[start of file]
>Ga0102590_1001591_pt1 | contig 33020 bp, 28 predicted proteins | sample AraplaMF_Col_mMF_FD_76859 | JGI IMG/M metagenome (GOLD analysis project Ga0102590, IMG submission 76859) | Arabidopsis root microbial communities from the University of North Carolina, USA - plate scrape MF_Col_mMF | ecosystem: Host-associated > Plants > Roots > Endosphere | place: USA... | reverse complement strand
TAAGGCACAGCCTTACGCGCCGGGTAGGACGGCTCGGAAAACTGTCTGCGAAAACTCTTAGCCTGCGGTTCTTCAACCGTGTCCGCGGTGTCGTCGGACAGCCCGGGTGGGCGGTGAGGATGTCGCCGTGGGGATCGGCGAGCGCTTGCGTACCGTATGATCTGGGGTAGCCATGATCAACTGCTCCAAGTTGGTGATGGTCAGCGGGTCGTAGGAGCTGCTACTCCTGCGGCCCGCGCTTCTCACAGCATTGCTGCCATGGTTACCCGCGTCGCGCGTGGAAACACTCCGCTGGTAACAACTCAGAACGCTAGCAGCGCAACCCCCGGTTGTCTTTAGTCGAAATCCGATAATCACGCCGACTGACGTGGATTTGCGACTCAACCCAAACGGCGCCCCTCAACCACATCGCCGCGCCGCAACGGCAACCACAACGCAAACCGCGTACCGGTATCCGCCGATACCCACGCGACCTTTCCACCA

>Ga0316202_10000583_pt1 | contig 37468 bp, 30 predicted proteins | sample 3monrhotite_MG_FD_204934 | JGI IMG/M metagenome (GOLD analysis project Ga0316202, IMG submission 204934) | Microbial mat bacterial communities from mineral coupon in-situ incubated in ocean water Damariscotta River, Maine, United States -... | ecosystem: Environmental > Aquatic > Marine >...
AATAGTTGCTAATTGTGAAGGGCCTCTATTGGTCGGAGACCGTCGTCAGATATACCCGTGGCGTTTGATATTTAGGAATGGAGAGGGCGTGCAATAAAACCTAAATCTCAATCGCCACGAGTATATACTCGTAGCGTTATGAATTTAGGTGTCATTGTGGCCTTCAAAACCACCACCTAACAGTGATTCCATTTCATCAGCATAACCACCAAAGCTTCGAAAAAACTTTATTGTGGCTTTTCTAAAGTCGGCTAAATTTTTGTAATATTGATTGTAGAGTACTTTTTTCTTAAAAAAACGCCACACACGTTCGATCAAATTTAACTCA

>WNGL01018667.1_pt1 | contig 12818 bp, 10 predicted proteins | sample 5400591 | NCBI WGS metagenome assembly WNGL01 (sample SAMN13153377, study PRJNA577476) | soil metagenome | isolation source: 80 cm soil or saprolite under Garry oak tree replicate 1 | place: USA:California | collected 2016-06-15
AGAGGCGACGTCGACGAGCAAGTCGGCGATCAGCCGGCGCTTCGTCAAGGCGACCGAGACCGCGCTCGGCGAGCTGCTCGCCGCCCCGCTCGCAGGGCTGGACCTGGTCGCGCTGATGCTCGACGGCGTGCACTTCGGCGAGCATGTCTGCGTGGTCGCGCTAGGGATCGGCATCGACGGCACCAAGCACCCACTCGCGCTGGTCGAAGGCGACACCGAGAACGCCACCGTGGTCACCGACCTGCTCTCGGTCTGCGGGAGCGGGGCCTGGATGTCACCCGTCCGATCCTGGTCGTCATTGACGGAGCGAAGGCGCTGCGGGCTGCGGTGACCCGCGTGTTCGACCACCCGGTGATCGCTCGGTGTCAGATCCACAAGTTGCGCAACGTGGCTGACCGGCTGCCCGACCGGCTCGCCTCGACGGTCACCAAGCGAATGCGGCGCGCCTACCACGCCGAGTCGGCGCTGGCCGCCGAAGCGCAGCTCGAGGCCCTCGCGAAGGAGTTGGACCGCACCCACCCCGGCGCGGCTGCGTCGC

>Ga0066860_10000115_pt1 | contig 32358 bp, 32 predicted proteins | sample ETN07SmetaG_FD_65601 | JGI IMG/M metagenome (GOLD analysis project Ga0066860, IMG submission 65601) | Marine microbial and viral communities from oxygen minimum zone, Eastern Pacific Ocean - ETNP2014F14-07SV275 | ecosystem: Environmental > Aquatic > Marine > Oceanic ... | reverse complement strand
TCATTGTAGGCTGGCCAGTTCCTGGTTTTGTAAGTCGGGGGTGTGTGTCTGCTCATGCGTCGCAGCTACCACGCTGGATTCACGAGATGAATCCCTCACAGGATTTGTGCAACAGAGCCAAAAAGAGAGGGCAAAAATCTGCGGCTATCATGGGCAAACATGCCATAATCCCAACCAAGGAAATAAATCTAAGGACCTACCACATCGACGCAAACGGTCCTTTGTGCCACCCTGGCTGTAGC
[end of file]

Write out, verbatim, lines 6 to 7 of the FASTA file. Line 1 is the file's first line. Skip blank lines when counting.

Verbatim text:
AGAGGCGACGTCGACGAGCAAGTCGGCGATCAGCCGGCGCTTCGTCAAGGCGACCGAGACCGCGCTCGGCGAGCTGCTCGCCGCCCCGCTCGCAGGGCTGGACCTGGTCGCGCTGATGCTCGACGGCGTGCACTTCGGCGAGCATGTCTGCGTGGTCGCGCTAGGGATCGGCATCGACGGCACCAAGCACCCACTCGCGCTGGTCGAAGGCGACACCGAGAACGCCACCGTGGTCACCGACCTGCTCTCGGTCTGCGGGAGCGGGGCCTGGATGTCACCCGTCCGATCCTGGTCGTCATTGACGGAGCGAAGGCGCTGCGGGCTGCGGTGACCCGCGTGTTCGACCACCCGGTGATCGCTCGGTGTCAGATCCACAAGTTGCGCAACGTGGCTGACCGGCTGCCCGACCGGCTCGCCTCGACGGTCACCAAGCGAATGCGGCGCGCCTACCACGCCGAGTCGGCGCTGGCCGCCGAAGCGCAGCTCGAGGCCCTCGCGAAGGAGTTGGACCGCACCCACCCCGGCGCGGCTGCGTCGC

>Ga0066860_10000115_pt1 | contig 32358 bp, 32 predicted proteins | sample ETN07SmetaG_FD_65601 | JGI IMG/M metagenome (GOLD analysis project Ga0066860, IMG submission 65601) | Marine microbial and viral communities from oxygen minimum zone, Eastern Pacific Ocean - ETNP2014F14-07SV275 | ecosystem: Environmental > Aquatic > Marine > Oceanic ... | reverse complement strand